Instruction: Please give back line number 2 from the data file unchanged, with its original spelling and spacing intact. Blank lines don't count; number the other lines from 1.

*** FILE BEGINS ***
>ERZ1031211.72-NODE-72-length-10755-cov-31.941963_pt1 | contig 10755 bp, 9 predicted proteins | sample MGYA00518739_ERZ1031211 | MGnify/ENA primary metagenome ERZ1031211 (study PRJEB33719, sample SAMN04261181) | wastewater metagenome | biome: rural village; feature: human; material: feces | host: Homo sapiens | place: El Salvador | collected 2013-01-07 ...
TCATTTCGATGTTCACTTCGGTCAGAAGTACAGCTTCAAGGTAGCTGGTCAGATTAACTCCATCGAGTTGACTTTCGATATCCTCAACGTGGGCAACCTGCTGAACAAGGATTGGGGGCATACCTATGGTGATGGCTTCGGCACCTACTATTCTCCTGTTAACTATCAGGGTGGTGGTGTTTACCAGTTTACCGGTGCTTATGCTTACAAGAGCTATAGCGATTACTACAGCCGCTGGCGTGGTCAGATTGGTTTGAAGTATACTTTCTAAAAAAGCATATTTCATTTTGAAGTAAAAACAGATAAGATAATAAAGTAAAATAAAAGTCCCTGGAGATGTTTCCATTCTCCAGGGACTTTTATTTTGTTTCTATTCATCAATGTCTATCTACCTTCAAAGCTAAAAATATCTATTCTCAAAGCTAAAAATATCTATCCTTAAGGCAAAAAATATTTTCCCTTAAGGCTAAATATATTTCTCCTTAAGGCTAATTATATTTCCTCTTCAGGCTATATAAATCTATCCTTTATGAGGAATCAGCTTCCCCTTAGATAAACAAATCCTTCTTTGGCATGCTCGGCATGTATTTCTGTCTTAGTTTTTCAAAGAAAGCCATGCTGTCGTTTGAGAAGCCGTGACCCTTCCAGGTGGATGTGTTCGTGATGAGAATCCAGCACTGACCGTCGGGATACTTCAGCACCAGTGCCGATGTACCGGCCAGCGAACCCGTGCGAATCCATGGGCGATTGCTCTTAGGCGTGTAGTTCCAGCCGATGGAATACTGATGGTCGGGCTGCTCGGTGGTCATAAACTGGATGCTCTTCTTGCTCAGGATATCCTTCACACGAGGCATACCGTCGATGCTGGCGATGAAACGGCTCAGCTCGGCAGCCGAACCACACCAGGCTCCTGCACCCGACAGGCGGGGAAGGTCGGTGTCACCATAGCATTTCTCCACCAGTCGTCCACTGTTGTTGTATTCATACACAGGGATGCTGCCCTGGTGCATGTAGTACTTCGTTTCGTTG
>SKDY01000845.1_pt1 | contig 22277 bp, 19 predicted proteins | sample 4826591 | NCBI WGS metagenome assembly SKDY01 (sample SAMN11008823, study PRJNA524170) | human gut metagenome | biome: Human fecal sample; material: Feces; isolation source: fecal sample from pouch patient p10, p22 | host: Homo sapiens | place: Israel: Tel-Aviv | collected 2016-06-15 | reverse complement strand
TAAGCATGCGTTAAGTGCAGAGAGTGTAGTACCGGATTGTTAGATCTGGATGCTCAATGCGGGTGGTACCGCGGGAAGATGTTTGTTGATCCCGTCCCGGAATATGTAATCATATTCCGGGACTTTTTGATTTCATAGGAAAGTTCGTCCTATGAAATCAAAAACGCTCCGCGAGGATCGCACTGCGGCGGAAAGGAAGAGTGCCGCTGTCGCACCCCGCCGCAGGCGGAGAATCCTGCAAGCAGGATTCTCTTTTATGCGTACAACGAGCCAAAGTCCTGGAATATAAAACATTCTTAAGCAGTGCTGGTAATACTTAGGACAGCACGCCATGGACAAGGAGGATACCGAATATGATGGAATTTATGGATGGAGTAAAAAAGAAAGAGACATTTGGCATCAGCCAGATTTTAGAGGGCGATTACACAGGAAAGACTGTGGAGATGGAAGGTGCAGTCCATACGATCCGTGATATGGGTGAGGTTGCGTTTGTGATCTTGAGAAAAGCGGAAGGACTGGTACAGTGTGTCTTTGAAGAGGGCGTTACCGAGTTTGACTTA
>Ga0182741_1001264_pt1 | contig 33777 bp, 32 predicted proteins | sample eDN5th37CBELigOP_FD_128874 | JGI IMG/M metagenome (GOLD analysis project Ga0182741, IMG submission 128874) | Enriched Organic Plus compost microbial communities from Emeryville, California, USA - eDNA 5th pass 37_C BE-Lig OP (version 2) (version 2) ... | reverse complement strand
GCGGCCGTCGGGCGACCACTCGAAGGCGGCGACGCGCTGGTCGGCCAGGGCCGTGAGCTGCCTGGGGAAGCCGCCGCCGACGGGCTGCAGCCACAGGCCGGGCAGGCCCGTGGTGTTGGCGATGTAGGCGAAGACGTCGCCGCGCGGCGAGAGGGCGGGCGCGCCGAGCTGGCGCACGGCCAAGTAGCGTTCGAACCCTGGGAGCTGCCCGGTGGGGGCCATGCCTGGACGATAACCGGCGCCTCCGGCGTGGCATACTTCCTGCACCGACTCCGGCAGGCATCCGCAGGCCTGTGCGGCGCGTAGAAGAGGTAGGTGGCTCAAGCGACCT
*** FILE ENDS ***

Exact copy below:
TCATTTCGATGTTCACTTCGGTCAGAAGTACAGCTTCAAGGTAGCTGGTCAGATTAACTCCATCGAGTTGACTTTCGATATCCTCAACGTGGGCAACCTGCTGAACAAGGATTGGGGGCATACCTATGGTGATGGCTTCGGCACCTACTATTCTCCTGTTAACTATCAGGGTGGTGGTGTTTACCAGTTTACCGGTGCTTATGCTTACAAGAGCTATAGCGATTACTACAGCCGCTGGCGTGGTCAGATTGGTTTGAAGTATACTTTCTAAAAAAGCATATTTCATTTTGAAGTAAAAACAGATAAGATAATAAAGTAAAATAAAAGTCCCTGGAGATGTTTCCATTCTCCAGGGACTTTTATTTTGTTTCTATTCATCAATGTCTATCTACCTTCAAAGCTAAAAATATCTATTCTCAAAGCTAAAAATATCTATCCTTAAGGCAAAAAATATTTTCCCTTAAGGCTAAATATATTTCTCCTTAAGGCTAATTATATTTCCTCTTCAGGCTATATAAATCTATCCTTTATGAGGAATCAGCTTCCCCTTAGATAAACAAATCCTTCTTTGGCATGCTCGGCATGTATTTCTGTCTTAGTTTTTCAAAGAAAGCCATGCTGTCGTTTGAGAAGCCGTGACCCTTCCAGGTGGATGTGTTCGTGATGAGAATCCAGCACTGACCGTCGGGATACTTCAGCACCAGTGCCGATGTACCGGCCAGCGAACCCGTGCGAATCCATGGGCGATTGCTCTTAGGCGTGTAGTTCCAGCCGATGGAATACTGATGGTCGGGCTGCTCGGTGGTCATAAACTGGATGCTCTTCTTGCTCAGGATATCCTTCACACGAGGCATACCGTCGATGCTGGCGATGAAACGGCTCAGCTCGGCAGCCGAACCACACCAGGCTCCTGCACCCGACAGGCGGGGAAGGTCGGTGTCACCATAGCATTTCTCCACCAGTCGTCCACTGTTGTTGTATTCATACACAGGGATGCTGCCCTGGTGCATGTAGTACTTCGTTTCGTTG